The "11" 2bit sequence after the sign bit indicates that there is an implicit "100" 3bit prefix to the significand. Compare having an implicit 1 in the significand of normal values for the binary formats. Note also that the "00", "01", or "10" bits are part of the exponent field.
Note that the leading bits of the significand field do not encode the most significant decimal digit; they are simply part of a larger purebinary number. For example, a significand of 8000000 is encoded as binary 011110100001001000000000, with the leading 4 bits encoding 7; the first significand which requires a 24th bit is 2^{23} = 8388608
In the above cases, the value represented is
If the four bits after the sign bit are "1111" then the value is an infinity or a NaN, as described above:
In this version, the significand is stored as a series of decimal digits. The leading digit is between 0 and 9 (3 or 4 binary bits), and the rest of the significand uses the densely packed decimal (DPD) encoding.
Unlike the binary integer significand version, where the exponent changed position and came before the significand, this encoding combines the leading 2 bits of the exponent and the leading digit (3 or 4 bits) of the significand into the five bits that follow the sign bit.
These six bits after that are the exponent continuation field, providing the lesssignificant bits of the exponent.
The last 20 bits are the significand continuation field, consisting of two 10bit declets.^{[3]} Each declet encodes three decimal digits^{[3]} using the DPD encoding.
If the first two bits after the sign bit are "00", "01", or "10", then those are the leading bits of the exponent, and the three bits after that are interpreted as the leading decimal digit (0 to 7):
If the first two bits after the sign bit are "11", then the second two bits are the leading bits of the exponent, and the last bit is prefixed with "100" to form the leading decimal digit (8 or 9):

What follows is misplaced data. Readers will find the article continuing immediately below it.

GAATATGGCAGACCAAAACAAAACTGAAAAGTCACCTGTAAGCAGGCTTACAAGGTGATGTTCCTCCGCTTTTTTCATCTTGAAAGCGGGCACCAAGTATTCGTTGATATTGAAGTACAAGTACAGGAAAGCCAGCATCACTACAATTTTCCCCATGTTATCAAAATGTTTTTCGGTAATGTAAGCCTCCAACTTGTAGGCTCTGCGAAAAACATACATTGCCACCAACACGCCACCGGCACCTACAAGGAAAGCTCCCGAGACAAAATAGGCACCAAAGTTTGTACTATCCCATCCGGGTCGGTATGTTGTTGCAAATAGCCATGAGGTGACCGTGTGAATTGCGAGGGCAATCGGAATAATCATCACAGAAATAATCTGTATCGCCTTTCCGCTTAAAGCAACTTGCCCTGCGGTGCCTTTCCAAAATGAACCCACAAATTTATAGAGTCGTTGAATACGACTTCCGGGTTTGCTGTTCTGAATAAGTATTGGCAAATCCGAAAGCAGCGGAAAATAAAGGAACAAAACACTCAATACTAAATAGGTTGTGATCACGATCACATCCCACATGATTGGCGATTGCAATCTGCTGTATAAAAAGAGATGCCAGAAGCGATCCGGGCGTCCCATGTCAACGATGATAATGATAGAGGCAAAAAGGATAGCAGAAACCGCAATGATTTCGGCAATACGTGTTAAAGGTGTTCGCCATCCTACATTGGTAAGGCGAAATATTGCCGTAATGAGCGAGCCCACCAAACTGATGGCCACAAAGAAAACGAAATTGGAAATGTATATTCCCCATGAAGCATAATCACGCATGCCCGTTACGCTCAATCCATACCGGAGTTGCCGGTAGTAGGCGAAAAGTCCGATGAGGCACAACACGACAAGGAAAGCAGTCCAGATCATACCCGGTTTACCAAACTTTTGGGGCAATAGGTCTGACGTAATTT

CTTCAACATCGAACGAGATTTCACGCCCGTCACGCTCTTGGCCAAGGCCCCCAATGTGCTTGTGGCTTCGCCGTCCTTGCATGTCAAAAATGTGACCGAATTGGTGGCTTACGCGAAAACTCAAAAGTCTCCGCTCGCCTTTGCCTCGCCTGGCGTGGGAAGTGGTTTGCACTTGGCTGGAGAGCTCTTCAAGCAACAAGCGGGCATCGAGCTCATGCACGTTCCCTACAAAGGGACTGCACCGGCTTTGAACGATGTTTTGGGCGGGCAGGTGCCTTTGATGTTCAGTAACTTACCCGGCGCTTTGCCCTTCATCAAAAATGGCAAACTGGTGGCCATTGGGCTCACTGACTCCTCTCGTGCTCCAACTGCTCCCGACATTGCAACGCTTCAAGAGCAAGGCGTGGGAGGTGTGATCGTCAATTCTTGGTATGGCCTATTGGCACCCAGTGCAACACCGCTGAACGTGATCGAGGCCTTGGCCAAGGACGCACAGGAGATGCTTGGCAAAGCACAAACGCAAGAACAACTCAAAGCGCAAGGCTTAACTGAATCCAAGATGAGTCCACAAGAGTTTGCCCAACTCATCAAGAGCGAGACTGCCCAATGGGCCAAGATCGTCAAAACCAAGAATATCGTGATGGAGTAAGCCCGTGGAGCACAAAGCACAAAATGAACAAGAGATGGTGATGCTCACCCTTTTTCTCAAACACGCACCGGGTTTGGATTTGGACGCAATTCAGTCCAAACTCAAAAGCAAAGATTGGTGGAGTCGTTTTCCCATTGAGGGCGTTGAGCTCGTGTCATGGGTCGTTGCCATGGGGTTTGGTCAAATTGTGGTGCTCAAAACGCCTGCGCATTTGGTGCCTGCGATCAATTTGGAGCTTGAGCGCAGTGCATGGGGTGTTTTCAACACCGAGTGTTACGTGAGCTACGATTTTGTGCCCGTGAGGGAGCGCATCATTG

The remaining two combinations (11110 and 11111) of the 5bit field are used to represent ±infinity and NaNs, respectively.
The DPD/3BCD transcoding for the declets is given by the following table. b9...b0 are the bits of the DPD, and d2...d0 are the three BCD digits.
DPD encoded value  Decimal digits  

b9  b8  b7  b6  b5  b4  b3  b2  b1  b0  d2  d1  d0  Values encoded  Description  
a  b  c  d  e  f  0  g  h  i  0abc  0def  0ghi  (0–7) (0–7) (0–7)  Three small digits  
a  b  c  d  e  f  1  0  0  i  0abc  0def  100i  (0–7) (0–7) (8–9)  Two small digits, one large 

a  b  c  g  h  f  1  0  1  i  0abc  100f  0ghi  (0–7) (8–9) (0–7)  
g  h  c  d  e  f  1  1  0  i  100c  0def  0ghi  (8–9) (0–7) (0–7)  
g  h  c  0  0  f  1  1  1  i  100c  100f  0ghi  (8–9) (8–9) (0–7)  One small digit, two large 

d  e  c  0  1  f  1  1  1  i  100c  0def  100i  (8–9) (0–7) (8–9)  
a  b  c  1  0  f  1  1  1  i  0abc  100f  100i  (0–7) (8–9) (8–9)  
x  x  c  1  1  f  1  1  1  i  100c  100f  100i  (8–9) (8–9) (8–9)  Three large digits 
The 8 decimal values whose digits are all 8s or 9s have four codings each. The bits marked x in the table above are ignored on input, but will always be 0 in computed results. (The 8×3 = 24 nonstandard encodings fill in the gap between 10^{3}=1000 and 2^{10}=1024.)
In the above cases, with the true significand as the sequence of decimal digits decoded, the value represented is